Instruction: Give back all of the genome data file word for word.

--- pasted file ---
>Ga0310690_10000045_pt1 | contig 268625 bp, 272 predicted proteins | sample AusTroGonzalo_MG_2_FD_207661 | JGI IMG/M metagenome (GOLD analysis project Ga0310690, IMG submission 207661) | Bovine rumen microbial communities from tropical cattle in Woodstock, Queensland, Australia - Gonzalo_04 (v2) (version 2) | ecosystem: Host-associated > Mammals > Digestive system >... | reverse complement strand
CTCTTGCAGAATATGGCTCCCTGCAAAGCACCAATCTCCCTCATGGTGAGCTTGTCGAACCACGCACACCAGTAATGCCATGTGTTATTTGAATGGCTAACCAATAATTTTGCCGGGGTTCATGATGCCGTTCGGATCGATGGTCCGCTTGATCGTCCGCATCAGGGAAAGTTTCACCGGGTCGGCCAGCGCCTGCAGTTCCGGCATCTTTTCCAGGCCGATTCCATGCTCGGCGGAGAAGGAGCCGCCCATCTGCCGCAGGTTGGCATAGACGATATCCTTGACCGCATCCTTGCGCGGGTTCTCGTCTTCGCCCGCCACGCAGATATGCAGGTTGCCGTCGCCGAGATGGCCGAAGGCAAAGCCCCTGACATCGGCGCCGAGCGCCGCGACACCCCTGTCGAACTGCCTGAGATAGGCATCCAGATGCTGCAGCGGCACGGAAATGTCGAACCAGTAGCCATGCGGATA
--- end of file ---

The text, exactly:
>Ga0310690_10000045_pt1 | contig 268625 bp, 272 predicted proteins | sample AusTroGonzalo_MG_2_FD_207661 | JGI IMG/M metagenome (GOLD analysis project Ga0310690, IMG submission 207661) | Bovine rumen microbial communities from tropical cattle in Woodstock, Queensland, Australia - Gonzalo_04 (v2) (version 2) | ecosystem: Host-associated > Mammals > Digestive system >... | reverse complement strand
CTCTTGCAGAATATGGCTCCCTGCAAAGCACCAATCTCCCTCATGGTGAGCTTGTCGAACCACGCACACCAGTAATGCCATGTGTTATTTGAATGGCTAACCAATAATTTTGCCGGGGTTCATGATGCCGTTCGGATCGATGGTCCGCTTGATCGTCCGCATCAGGGAAAGTTTCACCGGGTCGGCCAGCGCCTGCAGTTCCGGCATCTTTTCCAGGCCGATTCCATGCTCGGCGGAGAAGGAGCCGCCCATCTGCCGCAGGTTGGCATAGACGATATCCTTGACCGCATCCTTGCGCGGGTTCTCGTCTTCGCCCGCCACGCAGATATGCAGGTTGCCGTCGCCGAGATGGCCGAAGGCAAAGCCCCTGACATCGGCGCCGAGCGCCGCGACACCCCTGTCGAACTGCCTGAGATAGGCATCCAGATGCTGCAGCGGCACGGAAATGTCGAACCAGTAGCCATGCGGATA